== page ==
The newly announced Australia-New Zealand travel bubble is an opportunity for both countries to "put aside the old trans-Tasman rivalry", according to Deputy Prime Minister Grant Robertson.
From the rugby field to general bickering, Kiwis and Aussies often clash over who is better.
But with both countries cracking down with successful Covid-19 elimination strategies and now preparing for quarantine-free travel, Robertson reckons it's time to embrace those across the ditch.
"This is a very low risk situation, and actually it's probably a moment for us to put aside the old trans-Tasman rivalry and actually say both countries have done well," he told Breakfast this morning.
"Both countries have been looking towards a form of elimination and we are now the first two countries in the world who've done that who now have this free travel, and I think that's a testament to the hard work of the people in both countries."
Robertson disagrees with criticism, including from National leader Judith Collins, that the travel bubble has been too slow in the making.
"I'm never going to apologise for prioritising New Zealanders' health and safety," he says.
"Everybody in the country knows that we've worked carefully and cautiously through Covid. It's meant that actually the New Zealand economy has been operating far better than most of those other countries overseas, because we've had our own freedom of movement within New Zealand.
"Yes, we've been missing out on some of these international tourist arrivals... but actually our economy has been operating at a higher level than most other countries."
The travel bubble will open at 11.59pm on April 18, Prime Minister Jacinda Ardern announced yesterday.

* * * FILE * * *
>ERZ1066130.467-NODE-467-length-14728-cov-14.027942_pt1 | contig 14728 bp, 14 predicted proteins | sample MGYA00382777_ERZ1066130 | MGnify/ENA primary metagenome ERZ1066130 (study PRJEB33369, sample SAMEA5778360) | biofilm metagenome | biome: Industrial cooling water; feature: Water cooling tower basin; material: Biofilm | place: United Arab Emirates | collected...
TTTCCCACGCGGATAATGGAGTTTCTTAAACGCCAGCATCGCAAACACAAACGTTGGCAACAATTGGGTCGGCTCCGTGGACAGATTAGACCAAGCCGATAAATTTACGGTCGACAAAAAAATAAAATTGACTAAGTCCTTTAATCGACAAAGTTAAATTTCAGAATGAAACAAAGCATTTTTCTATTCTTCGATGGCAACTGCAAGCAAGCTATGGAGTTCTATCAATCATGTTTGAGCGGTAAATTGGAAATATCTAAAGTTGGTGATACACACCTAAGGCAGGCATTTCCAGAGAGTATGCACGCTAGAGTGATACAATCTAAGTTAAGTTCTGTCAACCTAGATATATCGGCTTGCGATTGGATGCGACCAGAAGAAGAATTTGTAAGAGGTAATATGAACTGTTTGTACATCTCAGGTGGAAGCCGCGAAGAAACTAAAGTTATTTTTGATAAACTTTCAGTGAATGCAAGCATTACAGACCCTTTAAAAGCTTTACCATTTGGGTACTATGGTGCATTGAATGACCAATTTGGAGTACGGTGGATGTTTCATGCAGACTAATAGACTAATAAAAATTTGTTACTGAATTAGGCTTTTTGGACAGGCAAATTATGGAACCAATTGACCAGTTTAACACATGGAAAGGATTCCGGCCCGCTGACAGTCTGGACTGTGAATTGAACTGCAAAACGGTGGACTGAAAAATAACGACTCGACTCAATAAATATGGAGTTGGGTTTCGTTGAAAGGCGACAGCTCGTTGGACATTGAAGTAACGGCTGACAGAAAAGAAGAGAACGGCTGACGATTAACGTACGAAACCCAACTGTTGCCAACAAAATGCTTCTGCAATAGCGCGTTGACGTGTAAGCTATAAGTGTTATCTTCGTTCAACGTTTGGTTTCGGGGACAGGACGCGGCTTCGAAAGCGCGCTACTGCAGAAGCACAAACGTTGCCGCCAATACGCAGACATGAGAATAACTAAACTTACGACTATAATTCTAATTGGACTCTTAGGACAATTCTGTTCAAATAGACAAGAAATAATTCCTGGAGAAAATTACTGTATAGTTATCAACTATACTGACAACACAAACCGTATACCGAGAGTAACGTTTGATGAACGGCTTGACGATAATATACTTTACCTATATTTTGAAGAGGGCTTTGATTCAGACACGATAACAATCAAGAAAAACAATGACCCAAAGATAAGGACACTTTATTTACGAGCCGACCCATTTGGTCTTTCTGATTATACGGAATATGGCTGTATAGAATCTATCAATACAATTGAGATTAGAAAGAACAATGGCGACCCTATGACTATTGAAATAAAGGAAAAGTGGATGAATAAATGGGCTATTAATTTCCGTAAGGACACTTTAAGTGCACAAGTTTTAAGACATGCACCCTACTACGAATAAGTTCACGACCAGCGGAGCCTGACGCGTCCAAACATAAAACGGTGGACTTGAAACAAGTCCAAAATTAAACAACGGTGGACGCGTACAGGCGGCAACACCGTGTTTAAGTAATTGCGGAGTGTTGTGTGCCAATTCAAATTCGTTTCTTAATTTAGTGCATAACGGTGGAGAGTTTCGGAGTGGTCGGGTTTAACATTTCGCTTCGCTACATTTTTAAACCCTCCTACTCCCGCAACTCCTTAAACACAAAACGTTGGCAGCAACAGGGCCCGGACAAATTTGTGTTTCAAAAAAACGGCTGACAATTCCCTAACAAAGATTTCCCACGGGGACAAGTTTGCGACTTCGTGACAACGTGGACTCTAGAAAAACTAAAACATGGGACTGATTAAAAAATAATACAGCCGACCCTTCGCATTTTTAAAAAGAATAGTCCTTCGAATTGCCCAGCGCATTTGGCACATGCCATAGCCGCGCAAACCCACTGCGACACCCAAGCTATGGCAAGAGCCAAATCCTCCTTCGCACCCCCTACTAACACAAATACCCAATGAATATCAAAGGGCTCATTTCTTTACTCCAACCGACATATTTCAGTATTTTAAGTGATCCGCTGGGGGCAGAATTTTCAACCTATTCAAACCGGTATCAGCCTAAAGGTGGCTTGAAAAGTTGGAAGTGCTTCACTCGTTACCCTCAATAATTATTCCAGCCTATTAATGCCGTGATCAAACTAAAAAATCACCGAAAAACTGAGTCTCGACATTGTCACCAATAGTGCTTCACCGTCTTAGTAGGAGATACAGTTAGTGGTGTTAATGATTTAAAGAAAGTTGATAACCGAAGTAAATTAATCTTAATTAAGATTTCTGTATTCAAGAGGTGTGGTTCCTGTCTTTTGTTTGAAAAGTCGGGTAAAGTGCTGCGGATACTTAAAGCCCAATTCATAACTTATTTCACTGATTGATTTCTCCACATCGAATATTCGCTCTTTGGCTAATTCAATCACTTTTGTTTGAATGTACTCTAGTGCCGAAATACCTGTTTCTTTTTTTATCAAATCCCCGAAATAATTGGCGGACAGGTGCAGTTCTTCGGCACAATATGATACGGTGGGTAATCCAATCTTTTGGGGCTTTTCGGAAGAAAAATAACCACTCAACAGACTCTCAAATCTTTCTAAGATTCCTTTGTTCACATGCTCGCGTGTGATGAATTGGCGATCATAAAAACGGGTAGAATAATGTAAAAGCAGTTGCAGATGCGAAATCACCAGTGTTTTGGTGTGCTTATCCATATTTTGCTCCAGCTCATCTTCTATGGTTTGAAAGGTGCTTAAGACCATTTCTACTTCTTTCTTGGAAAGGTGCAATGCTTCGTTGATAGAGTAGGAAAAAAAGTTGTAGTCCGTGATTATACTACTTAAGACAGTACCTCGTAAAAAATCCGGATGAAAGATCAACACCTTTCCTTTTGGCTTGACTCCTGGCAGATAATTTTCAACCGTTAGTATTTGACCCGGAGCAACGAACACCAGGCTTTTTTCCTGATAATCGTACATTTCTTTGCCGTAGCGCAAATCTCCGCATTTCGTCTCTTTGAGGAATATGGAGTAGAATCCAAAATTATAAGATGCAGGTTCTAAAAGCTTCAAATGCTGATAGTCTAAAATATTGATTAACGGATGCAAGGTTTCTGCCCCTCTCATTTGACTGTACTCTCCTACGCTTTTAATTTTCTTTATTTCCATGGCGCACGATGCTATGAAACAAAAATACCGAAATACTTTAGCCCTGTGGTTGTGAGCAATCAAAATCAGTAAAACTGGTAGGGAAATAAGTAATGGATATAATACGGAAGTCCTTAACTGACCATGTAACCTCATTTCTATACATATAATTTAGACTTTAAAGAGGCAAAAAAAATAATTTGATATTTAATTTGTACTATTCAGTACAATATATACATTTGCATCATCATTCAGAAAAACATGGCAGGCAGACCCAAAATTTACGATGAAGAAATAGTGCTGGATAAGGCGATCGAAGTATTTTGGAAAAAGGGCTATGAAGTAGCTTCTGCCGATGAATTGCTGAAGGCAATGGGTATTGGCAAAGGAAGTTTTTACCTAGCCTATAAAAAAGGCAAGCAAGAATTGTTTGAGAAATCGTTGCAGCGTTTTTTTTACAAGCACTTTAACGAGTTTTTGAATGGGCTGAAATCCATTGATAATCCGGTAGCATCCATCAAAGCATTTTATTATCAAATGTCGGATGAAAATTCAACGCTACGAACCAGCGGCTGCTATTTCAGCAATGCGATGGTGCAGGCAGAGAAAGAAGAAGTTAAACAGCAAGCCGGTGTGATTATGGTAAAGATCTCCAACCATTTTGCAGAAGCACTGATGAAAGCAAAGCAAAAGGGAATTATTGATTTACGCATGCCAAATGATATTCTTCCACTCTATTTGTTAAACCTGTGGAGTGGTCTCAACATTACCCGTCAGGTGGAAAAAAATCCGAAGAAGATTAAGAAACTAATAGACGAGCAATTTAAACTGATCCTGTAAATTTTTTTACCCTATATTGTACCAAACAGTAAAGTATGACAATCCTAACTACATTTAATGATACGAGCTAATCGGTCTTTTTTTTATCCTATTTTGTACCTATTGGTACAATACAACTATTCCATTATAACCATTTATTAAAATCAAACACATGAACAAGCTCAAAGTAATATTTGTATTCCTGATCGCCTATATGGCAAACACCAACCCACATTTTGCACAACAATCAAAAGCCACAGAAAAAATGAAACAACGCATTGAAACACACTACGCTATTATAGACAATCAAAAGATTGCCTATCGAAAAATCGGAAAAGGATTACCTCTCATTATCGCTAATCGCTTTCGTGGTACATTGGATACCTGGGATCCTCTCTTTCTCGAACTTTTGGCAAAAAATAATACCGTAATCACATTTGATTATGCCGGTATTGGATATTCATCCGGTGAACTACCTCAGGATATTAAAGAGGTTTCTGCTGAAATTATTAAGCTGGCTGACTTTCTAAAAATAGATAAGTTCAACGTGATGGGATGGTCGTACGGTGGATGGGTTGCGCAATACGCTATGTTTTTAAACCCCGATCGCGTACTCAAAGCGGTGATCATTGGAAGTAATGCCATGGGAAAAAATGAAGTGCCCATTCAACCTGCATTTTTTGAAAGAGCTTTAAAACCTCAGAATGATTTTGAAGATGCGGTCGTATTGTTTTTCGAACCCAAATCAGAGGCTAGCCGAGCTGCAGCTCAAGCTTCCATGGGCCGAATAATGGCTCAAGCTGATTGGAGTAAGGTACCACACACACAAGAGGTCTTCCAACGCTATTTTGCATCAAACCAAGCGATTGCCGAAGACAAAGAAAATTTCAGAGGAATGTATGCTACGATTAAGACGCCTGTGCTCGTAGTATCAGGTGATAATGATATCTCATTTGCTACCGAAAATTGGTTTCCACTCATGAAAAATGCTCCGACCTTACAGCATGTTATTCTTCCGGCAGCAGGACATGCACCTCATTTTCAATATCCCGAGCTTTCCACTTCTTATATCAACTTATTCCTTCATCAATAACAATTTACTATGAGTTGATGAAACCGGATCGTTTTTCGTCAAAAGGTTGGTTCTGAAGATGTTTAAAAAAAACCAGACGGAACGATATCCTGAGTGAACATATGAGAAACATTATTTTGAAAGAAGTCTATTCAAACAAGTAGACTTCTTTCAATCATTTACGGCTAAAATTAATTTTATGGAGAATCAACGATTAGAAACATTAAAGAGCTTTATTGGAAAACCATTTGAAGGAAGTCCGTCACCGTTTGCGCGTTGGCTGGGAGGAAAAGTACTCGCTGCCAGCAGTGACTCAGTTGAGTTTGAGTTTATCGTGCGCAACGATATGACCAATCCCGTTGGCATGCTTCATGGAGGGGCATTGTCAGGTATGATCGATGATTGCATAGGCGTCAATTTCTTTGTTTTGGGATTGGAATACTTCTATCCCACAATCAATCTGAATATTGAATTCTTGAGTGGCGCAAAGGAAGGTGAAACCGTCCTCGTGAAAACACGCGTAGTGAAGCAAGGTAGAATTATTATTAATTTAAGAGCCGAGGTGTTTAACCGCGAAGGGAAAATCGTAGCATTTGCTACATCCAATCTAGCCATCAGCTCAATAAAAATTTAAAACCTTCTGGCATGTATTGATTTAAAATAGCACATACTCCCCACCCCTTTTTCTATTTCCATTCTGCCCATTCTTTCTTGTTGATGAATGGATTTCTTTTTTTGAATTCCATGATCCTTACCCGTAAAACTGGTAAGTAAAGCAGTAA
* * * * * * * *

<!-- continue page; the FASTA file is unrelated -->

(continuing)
It'll operate on a "traffic light system" that will see quarantine-free travel continue, pause or suspend depending on cases in either country.
"People will need to plan for the possibility of having travel disrupted if there is an outbreak," Ardern warned, saying people travel between the countries "under the guidance of 'flyer beware'".
As well as the light-hearted ribbing, there are some serious clashes between policies across the ditch.
Notably, Ardern and her Australian counterpart Scott Morrison frequently spar over Australia's 501 deportation policy, which can see New Zealand-born, Australian-raised people deported if they fail a character test.
Meanwhile, the travel bubble won't mean a sudden increase in availability for managed isolation and quarantine (MIQ) facilities.
Some may be withdrawn from the system altogether, Robertson says.
"One of the things Chris Hipkins is looking at, as the minister responsible for MIQ, is going back through all of those facilities and saying, well, are they all completely fit for purpose?" he says.
"And it's possible that one or two of them, we might pull out from the MIQ process, particularly because we're looking at these issues around ventilation systems."
Robertson says they also want to make sure they maintain a "buffer" in case quarantine-free travel gets suspended and people do need to isolate again upon returning to New Zealand.
"But there will be some other rooms freed up. The exact number of those is what we're working on at the moment."
While the Australia travel bubble has just been announced, work is still underway for a two-way travel bubble with the Cook Islands — which hasn't seen a single case of Covid-19 since the pandemic began.
An announcement on that is expected for May.